Tuesday, March 8, 2011

what's your relationship with paper?

I've been busy with new characters romping in my head. Thinking about their likes and dislikes.

Thinking about my own.

Wondering how the technological age is going to change our relationship with books, and more specifically, paper.

Holding onto my Nana's old brown recipe book containing Depression-and WWII-era recipes, thinking how I pull up recipes online, how I don't know if I even NEED that subscription to Vegetarian Times, but I have a thing for paper. I'm actually allergic to cheap recycled papers like paper bag paper and cardboard. (This used to come in handy when people asked me to help them move. Now, half the people I know, pack in plastic bins...)

I remember when I first started looking for an agent: No one accepted email queries. Everything was paper. No one accepted electronic submissions. Everything was paper. Now it's the opposite. I'm all for saving trees, but I'm also a lover of paper. I write in all my favorite novels. I underline passages and dog-ear pages, and if I haven't mauled a book, chances are that I really didn't love it.

All that said, I just don't know how I feel about e-books and Kindles and Nooks, etc.

What do you think?

p. s. The "paperback" version of The Handbook for Lightning Strike Survivors "drops" April 5th. ha ha... drops...


  1. I don't have a Kindle. I kind of think I will end up with one, but I have no actual desire at all. I love paper, too. I am even willing to put up with the horrid post-it ads stuck on to the front of the Times-Dispatch (they remove words, silly-putty-like, that are underneath) IF this means the revenue they generate will help the morning paper keep hitting my sidewalk at 5:00 a.m. I cannot even conceive of going to sleep without a book in my hand. The bathroom has a rotating selection of fine reading materials, from Nancy comic anthologies to The Handbook for Lightning Survivors to Garfield books to that crossword I hadn't quite finished. I too use recipes in my grandmother's hand, from the early 1900's. And yet I loathe and detest all the 'junk mail' and the advertising inserts and the pointless fliers. And while I abhor the pollution and the waste that paper media create, I probably am more concerned about the 'electronic pollution' that is directly aimed at my brain. So give me paper....newspapers, books, recipes, love notes....and I promise to recycle it. (and to cancel about 80% of the catalogs I receive.) Thanks for opening this discussion, Shel!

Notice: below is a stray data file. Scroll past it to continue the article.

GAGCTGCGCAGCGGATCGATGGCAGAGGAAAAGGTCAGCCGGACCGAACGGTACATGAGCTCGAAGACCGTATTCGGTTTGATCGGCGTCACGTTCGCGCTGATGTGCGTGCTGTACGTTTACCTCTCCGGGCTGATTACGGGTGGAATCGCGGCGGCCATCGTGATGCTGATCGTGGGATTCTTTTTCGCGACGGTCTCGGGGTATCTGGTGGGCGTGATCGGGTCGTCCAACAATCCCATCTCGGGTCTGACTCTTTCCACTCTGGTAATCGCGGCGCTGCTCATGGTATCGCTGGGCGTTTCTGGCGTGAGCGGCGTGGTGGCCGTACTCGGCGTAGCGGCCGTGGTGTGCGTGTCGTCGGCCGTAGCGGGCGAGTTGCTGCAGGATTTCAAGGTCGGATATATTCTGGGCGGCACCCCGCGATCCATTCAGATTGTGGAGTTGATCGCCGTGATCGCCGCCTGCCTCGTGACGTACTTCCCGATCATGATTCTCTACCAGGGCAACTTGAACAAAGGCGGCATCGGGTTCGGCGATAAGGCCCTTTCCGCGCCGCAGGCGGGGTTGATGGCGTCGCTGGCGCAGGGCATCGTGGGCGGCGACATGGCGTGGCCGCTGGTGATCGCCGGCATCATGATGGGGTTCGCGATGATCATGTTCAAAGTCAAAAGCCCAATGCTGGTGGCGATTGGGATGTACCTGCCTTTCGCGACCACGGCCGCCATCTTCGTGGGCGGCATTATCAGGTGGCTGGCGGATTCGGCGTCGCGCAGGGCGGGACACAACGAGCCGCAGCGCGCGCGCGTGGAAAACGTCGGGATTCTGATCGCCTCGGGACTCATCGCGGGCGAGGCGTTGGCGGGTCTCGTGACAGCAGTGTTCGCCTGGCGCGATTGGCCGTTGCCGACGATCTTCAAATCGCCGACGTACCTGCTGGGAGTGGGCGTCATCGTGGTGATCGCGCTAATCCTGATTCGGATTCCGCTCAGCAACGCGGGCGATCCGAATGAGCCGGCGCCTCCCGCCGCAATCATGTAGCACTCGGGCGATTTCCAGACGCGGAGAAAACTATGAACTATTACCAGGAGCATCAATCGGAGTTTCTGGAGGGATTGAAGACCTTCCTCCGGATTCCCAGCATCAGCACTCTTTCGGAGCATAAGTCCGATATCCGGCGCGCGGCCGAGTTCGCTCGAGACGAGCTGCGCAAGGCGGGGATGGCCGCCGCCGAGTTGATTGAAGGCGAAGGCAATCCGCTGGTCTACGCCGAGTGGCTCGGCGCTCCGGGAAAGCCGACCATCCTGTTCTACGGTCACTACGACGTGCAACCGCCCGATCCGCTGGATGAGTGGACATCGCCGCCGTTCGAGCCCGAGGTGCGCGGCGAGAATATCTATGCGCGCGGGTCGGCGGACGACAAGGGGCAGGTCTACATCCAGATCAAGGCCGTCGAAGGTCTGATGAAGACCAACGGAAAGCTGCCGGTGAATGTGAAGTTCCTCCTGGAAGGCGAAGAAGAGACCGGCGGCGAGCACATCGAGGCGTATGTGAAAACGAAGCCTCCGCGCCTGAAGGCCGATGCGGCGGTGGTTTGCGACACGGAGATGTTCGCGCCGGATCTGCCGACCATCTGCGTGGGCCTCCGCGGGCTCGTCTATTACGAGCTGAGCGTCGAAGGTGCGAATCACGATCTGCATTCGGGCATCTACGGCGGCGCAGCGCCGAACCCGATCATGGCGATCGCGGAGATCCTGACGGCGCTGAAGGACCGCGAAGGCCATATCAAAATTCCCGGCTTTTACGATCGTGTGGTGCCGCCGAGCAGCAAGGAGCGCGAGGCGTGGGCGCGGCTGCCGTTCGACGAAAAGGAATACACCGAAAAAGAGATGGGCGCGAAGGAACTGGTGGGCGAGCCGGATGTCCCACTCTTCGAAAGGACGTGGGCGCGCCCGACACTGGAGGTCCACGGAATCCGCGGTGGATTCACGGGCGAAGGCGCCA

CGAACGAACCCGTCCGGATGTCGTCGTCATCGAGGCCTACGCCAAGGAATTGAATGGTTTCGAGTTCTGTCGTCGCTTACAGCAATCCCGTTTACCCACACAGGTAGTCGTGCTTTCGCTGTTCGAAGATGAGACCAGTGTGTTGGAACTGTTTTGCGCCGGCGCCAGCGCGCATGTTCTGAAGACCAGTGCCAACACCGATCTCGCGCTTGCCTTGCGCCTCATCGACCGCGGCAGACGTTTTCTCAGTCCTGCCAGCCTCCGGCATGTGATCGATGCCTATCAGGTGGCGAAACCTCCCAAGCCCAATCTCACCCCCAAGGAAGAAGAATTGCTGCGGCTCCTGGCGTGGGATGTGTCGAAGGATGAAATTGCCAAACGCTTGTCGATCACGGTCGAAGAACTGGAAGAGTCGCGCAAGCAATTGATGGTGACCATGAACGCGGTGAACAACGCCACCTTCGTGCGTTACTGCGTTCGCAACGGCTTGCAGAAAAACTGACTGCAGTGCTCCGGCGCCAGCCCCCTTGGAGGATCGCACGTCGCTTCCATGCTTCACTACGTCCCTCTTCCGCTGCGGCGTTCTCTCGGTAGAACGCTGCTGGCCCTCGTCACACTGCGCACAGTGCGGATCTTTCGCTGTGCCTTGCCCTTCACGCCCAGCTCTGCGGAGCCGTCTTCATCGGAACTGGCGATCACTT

2. I have a Nook and I struggled with making the decision to buy one. I have always loved the feel of a book in my hand. A new book is like candy to me. Since purchasing my Nook, I found a cover that actually makes it feel more like a book in my hand.
    What I love - I love that I can adjust the font size. I love that I can order a book (or check one out at the library) and tada! it's on my Nook. I love that I can put as many books as I want into my purse and they fit! I love that I can sample books before buying them. I love that I'm trying more styles, genres and authors than I normally would have when limited to paper copies. I love that I don't have a gazillion books in various stages of reading cluttering my nightstand. I love that I was able to name my Nook - Edgar A. Poe.
    What I miss - I miss sliding my hand over a beautiful book cover. I miss handing a favorite book to a friend and telling her to enjoy it and then pass it on. I miss trips to the library and the bookstore.
    Ultimately, I'm glad to have Edgar.

  3. Late Generation X'er here. No deep seated affinity for parchment since I grew up with glowing screens. I swing both ways...I've always devoured the morning paper front to back, and I have tons of annotated books to prove I respect paper. However, I have a Sony Reader and its great, too. Instead of a car trunk full of arcane books, commentaries, collections, etc. that no one else cares about but me, I have a little silver PDA that I'm not embarrassed to whip out in public.

    More importantly, I'm in love with language which ever way I can get it. Its the pinging of words, the energy of a sentence, the thrust of a paragraph that gets my juices going. Like Jonathan Lethem says, the publishing industry shouldn't get freaked out by the inevitable push toward the Great Digital Beyond. Its not the death throes of a dying industry. Instead, its the birth pains of a new way doing things. People who otherwise wouldn't read are reading, and that's good news.